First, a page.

Colectomy for patients with super obesity: current practice and surgical morbidity in the United States.

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Serval ID
serval:BIB_DAEAD9AE8ADB
Type
Article: article from journal or magazin.
Collection
Publications
Institution
Title
Colectomy for patients with super obesity: current practice and surgical morbidity in the United States.
Journal
Surgery for obesity and related diseases
Author(s)
Abd El Aziz M.A., Grass F., Perry W., Behm K.T., Shawki S.F., Larson D.W., Mathis K.L.
ISSN
1878-7533 (Electronic)
ISSN-L
1550-7289
Publication state
Published
Issued date
11/2020
Peer-reviewed
Oui
Volume
16
Number
11
Pages
1764-1769
Language
english
Notes
Publication types: Journal Article
Publication Status: ppublish
Abstract
While minimally invasive surgery contributed to improved outcomes in bariatric surgery, less is known about current utilization trends and outcomes related to surgical technique for colorectal resections in super-obese patients (body mass index ≥50 kg/m <sup>2</sup> ).
The aim of this study was to compare surgical modalities and short-term outcomes of patients with super obesity who underwent elective colectomy in the United States.
A retrospective review was performed of patients with super obesity who underwent elective colectomy between 2012 to 2018 using the American College of Surgeons National Quality Improvement Program data pool.
Patients were categorized into an open, laparoscopic, or robotic group. Baseline characteristics and perioperative outcomes including 30-day complications and length of stay were compared between the 3 groups. Furthermore, utilization trends of surgical modalities were assessed.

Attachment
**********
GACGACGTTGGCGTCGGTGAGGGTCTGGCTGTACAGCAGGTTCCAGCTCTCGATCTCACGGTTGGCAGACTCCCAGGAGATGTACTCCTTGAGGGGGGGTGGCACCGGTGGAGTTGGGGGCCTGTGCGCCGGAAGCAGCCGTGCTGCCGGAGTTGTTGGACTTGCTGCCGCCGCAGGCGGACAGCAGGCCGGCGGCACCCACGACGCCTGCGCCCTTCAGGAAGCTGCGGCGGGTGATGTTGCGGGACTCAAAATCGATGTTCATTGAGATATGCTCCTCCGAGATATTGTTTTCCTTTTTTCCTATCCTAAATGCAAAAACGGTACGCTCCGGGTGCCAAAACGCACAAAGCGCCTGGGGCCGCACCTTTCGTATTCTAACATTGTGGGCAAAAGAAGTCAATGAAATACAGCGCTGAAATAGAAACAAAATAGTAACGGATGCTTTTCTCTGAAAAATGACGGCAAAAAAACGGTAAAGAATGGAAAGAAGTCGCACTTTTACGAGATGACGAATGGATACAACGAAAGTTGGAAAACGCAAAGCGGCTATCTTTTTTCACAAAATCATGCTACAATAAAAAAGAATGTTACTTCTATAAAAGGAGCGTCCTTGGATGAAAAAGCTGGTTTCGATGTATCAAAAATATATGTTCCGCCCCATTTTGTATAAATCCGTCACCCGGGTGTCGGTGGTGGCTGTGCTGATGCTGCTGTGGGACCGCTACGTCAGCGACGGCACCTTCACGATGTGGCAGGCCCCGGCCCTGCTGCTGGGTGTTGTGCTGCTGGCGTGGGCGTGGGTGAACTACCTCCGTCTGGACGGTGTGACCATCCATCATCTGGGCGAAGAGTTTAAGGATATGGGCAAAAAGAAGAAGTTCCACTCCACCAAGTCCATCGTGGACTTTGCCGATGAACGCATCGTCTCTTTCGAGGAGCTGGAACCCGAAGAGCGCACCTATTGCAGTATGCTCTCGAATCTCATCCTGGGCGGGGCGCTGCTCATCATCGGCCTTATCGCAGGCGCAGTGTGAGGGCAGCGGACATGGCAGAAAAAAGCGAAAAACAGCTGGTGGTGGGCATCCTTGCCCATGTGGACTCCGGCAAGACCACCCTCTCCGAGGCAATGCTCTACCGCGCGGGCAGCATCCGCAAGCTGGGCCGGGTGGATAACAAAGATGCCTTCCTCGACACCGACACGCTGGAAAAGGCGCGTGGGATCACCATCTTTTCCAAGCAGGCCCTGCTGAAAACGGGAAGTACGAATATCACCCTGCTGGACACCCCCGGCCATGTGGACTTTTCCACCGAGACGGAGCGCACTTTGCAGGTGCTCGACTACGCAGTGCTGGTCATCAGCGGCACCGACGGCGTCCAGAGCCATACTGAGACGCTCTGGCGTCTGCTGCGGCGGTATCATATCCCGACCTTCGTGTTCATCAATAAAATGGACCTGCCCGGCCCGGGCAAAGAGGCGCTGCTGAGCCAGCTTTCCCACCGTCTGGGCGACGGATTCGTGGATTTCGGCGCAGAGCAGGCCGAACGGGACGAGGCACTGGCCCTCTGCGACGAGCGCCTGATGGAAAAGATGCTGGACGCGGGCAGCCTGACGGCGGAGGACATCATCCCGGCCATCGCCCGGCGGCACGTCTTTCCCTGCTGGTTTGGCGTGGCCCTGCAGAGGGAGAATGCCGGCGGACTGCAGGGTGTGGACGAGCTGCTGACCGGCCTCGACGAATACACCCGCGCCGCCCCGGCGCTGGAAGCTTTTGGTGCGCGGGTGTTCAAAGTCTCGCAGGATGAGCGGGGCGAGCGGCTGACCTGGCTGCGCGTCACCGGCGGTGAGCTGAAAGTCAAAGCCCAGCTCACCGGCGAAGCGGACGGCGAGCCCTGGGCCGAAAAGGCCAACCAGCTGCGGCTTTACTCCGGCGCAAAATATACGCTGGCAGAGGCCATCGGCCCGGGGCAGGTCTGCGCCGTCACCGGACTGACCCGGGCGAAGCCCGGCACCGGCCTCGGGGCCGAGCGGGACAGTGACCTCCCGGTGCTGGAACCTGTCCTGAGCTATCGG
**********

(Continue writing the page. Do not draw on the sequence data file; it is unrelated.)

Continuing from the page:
Of 1199 patients, 338 (28.2%) had open, 735 (61.3%) laparoscopic, and 126 (10.5%) robotic colectomy during the study period, primarily for colon cancer (50.8%). Patients in the open group tended to have more baseline co-morbidities. Laparoscopic approach showed better risk-adjusted outcomes compared with open for postoperative ileus (adjusted odds ratio [aOR]: .6, 95% confidence interval [CI; .383-.965]), overall medical complications (aOR: .4, 95%CI [.3-.8]), and length of stay (OR .6, 95% CI [.394-.968]). Trend utilization showed increasing utilization of the robotic platform over the study period, which was associated with less unplanned conversion to open (aOR .417, 95%CI [.199-.872]).
Laparoscopic colectomy provides advantageous outcomes over open surgery for colectomy in super-obese patients. The robotic platform has been increasingly used over time, and potential benefits need to be further studied.
Keywords
Colectomy, Databases, Factual, Humans, Laparoscopy, Length of Stay, Morbidity, Obesity, Postoperative Complications/epidemiology, Postoperative Complications/etiology, Retrospective Studies, Robotic Surgical Procedures, United States/epidemiology, Colorectal surgery, Laparoscopic, Minimally invasive
Pubmed
Web of science
Create date
29/11/2021 11:19
Last modification date
30/11/2021 7:13
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